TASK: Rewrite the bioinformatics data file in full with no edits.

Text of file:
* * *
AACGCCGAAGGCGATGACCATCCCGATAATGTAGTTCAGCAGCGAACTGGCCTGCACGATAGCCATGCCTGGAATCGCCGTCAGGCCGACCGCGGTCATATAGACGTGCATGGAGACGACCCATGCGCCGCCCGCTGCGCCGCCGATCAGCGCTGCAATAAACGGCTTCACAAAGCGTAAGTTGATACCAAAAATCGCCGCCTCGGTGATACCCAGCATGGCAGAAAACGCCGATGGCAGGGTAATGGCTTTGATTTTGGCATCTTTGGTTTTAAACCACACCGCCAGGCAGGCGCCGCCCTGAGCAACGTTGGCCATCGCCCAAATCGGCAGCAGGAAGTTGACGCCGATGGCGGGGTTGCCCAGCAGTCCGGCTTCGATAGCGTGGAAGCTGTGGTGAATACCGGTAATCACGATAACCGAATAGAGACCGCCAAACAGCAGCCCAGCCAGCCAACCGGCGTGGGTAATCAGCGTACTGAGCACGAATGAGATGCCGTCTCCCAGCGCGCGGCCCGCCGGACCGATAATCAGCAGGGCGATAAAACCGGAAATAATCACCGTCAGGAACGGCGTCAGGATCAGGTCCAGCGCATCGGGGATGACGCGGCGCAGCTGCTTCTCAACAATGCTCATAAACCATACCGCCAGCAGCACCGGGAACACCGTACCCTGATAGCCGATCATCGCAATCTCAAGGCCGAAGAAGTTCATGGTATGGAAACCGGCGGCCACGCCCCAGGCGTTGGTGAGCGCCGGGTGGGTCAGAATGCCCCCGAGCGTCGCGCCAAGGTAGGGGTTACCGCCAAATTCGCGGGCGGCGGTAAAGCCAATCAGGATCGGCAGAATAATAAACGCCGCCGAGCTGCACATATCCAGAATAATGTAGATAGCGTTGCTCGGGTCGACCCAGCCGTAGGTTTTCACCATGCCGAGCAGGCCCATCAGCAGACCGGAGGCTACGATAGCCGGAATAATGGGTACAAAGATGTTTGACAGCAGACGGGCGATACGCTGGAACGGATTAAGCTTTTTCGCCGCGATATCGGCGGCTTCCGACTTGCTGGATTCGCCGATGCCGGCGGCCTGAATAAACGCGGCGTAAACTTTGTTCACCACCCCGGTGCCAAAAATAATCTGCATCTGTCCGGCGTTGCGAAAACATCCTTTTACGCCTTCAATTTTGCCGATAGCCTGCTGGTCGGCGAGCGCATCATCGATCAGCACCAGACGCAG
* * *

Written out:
AACGCCGAAGGCGATGACCATCCCGATAATGTAGTTCAGCAGCGAACTGGCCTGCACGATAGCCATGCCTGGAATCGCCGTCAGGCCGACCGCGGTCATATAGACGTGCATGGAGACGACCCATGCGCCGCCCGCTGCGCCGCCGATCAGCGCTGCAATAAACGGCTTCACAAAGCGTAAGTTGATACCAAAAATCGCCGCCTCGGTGATACCCAGCATGGCAGAAAACGCCGATGGCAGGGTAATGGCTTTGATTTTGGCATCTTTGGTTTTAAACCACACCGCCAGGCAGGCGCCGCCCTGAGCAACGTTGGCCATCGCCCAAATCGGCAGCAGGAAGTTGACGCCGATGGCGGGGTTGCCCAGCAGTCCGGCTTCGATAGCGTGGAAGCTGTGGTGAATACCGGTAATCACGATAACCGAATAGAGACCGCCAAACAGCAGCCCAGCCAGCCAACCGGCGTGGGTAATCAGCGTACTGAGCACGAATGAGATGCCGTCTCCCAGCGCGCGGCCCGCCGGACCGATAATCAGCAGGGCGATAAAACCGGAAATAATCACCGTCAGGAACGGCGTCAGGATCAGGTCCAGCGCATCGGGGATGACGCGGCGCAGCTGCTTCTCAACAATGCTCATAAACCATACCGCCAGCAGCACCGGGAACACCGTACCCTGATAGCCGATCATCGCAATCTCAAGGCCGAAGAAGTTCATGGTATGGAAACCGGCGGCCACGCCCCAGGCGTTGGTGAGCGCCGGGTGGGTCAGAATGCCCCCGAGCGTCGCGCCAAGGTAGGGGTTACCGCCAAATTCGCGGGCGGCGGTAAAGCCAATCAGGATCGGCAGAATAATAAACGCCGCCGAGCTGCACATATCCAGAATAATGTAGATAGCGTTGCTCGGGTCGACCCAGCCGTAGGTTTTCACCATGCCGAGCAGGCCCATCAGCAGACCGGAGGCTACGATAGCCGGAATAATGGGTACAAAGATGTTTGACAGCAGACGGGCGATACGCTGGAACGGATTAAGCTTTTTCGCCGCGATATCGGCGGCTTCCGACTTGCTGGATTCGCCGATGCCGGCGGCCTGAATAAACGCGGCGTAAACTTTGTTCACCACCCCGGTGCCAAAAATAATCTGCATCTGTCCGGCGTTGCGAAAACATCCTTTTACGCCTTCAATTTTGCCGATAGCCTGCTGGTCGGCGAGCGCATCATCGATCAGCACCAGACGCAG